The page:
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How to pay for R&D without breaking the bank

4-minute read

Imagine paying for world-class research projects by providing students with access to your equipment. If that doesn’t get your attention, how about a half-price deal on highly skilled graduate students?

Small companies are being offered enticing incentives to get involved in R&D. National and provincial programs abound to make it easier for entrepreneurs—the lifeblood of Canada’s economy—to tap into the expertise of researchers and state-of-the art university equipment.

For Canada, investing in innovation is critical to narrowing the country’s productivity gap with many of its largest trading partners, particularly the United States. And for your company, the payoffs are tangible: Increased market share, greater efficiencies, reduced costs and higher profits.

Tax credits and grants

Canada’s single largest R&D incentive is the Scientific Research and Experimental Development (SR&ED) Tax Credit program. Canadian companies can earn an investment tax credit of 35% on the first $3 million in qualifying expenditures, including salaries, capital, consulting fees and materials. The tax credit stands at 15% for amounts above $3 million. For most companies, these credits take the form of a cash refund.

In addition to the federal tax credit, every province and territory, with the exception of Prince Edward Island, Nunavut, and the Northwest Territories, provides a tax credit for qualified SR&ED conducted in its jurisdiction.

The federal government and the provinces also offer additional help through grants and industry specific government programs.

Collaborate with research institutions

Your company might be able to partner with a post-secondary institution on specific projects. The Natural Sciences and Engineering Research Council (NSERC) has a full range of programs that allow you to collaborate with these institutions for half the cost of the project or an in-kind contribution.

  • The Engage Grants allow you to conduct a six-month R&D project in exchange for an in-kind contribution.
  • The Applied Research and Development Grants allow you to work with a college or university research term for an R&D project of up to three years. You pay for one-third to half the costs of the project in cash or with in-kind contributions.
  • You can conduct a long-term R&D project with the Collaborative Research and Development Grants or the Industrial Research Chairs, under which you pay one-third to half the cost of the project with cash contributions.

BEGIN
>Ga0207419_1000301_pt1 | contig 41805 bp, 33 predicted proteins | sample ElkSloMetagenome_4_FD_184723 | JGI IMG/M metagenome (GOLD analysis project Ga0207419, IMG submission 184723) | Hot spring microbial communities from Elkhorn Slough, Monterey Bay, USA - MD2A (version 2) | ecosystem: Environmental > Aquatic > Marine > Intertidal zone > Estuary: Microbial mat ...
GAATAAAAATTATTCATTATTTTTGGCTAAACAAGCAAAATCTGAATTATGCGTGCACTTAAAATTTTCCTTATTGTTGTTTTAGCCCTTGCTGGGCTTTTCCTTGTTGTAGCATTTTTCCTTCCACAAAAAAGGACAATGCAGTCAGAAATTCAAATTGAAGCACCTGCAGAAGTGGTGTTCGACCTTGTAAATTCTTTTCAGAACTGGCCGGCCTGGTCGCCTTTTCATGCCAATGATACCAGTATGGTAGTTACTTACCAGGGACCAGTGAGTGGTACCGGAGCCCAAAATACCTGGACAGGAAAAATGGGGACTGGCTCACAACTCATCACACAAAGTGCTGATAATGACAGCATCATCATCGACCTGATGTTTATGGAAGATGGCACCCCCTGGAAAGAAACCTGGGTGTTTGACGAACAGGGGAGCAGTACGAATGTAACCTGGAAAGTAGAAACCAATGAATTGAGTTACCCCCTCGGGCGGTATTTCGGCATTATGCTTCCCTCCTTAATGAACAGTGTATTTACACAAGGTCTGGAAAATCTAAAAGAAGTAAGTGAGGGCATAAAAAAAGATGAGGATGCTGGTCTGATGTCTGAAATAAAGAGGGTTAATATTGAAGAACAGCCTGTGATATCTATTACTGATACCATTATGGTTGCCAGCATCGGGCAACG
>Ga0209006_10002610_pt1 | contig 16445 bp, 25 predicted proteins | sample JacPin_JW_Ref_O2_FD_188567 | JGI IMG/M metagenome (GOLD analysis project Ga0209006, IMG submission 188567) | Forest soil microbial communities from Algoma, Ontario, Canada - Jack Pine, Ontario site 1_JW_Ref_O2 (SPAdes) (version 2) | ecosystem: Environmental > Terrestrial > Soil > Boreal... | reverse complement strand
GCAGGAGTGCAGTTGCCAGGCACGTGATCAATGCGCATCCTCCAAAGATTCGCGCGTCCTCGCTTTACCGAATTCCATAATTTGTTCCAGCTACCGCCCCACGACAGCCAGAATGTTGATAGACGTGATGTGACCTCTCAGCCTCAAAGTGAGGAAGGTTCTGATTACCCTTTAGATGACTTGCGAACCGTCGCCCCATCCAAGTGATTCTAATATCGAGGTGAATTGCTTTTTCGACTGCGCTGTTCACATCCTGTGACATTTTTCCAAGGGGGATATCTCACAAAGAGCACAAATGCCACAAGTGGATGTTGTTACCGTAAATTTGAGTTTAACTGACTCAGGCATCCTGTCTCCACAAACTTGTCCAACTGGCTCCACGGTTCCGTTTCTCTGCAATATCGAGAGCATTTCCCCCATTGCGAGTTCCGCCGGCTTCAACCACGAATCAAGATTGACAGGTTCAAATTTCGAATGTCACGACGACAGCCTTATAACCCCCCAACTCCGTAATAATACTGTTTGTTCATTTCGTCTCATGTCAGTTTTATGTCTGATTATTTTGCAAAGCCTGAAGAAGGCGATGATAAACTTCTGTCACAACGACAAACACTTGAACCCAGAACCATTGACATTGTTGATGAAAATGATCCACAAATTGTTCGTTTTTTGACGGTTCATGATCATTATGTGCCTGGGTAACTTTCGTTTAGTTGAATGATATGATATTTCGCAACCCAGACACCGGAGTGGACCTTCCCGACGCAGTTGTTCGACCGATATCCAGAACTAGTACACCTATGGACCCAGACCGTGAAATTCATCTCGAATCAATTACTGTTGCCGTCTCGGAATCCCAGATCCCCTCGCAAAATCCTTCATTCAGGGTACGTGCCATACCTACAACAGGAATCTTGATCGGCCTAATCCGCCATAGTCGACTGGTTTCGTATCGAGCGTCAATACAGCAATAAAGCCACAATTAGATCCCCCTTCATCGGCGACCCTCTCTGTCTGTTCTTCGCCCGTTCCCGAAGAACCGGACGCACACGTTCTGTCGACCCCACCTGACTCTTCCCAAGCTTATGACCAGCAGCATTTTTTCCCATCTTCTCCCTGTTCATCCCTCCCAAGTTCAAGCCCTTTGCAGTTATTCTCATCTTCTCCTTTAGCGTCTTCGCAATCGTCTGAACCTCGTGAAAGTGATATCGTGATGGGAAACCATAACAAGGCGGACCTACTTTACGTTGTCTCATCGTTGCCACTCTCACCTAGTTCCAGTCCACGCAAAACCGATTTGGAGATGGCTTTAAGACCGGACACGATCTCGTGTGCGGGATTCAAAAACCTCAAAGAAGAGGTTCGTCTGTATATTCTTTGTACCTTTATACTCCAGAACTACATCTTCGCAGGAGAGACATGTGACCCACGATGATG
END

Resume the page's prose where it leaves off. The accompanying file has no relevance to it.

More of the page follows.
If you’re looking to apply for the Research Partnerships Program, you should begin by contacting NSERC. You will also have to find a researcher or research institution with whom you want to collaborate.

Another popular program is the National Research Council’s Industrial Research Assistance Program, which provides advice, technological expertise and research funding through a network of professionals working in communities across the country.

If you do business in the health sector, the Canadian Institutes of Health Research’s Industry-Partnered Collaborative Research Program could provide funds for you to collaborate with research institutions in health R&D. The maximum grant for this program is $250,000 per year for five years.

High-end brains at a low cost

Personnel and wage costs often end-up being the most expensive part of R&D projects. One solution: Mitacs.

The Mitacs Accelerate program allows you to expand your R&D program for an investment of $7,500. With the help of a government matching grant, you’ll be able to hire a graduate student or post-doctoral fellow for a four-month internship. The intern remains a student at the university, meaning you do not have to manage the financial and administrative issues of hiring a new employee.

The program can also scale up through the Accelerate Cluster projects, where a team of three or more interns will address a research goal in cooperation with your company. You will need a minimum of six internships to create a cluster at a cost of $36,000 ($6,000 per internship), which is matched with a $44,000 grant from Mitacs. There is no upper limit on the number of internships you can offer. Another option? The NSERC’s Industrial Undergraduate Students Research Awards will help you hire undergraduate students for a 16-week period to increase your productivity or R&D capacity. As a business owner, you pay 25% of the student’s salary ($1,125) for the 16-week placement.

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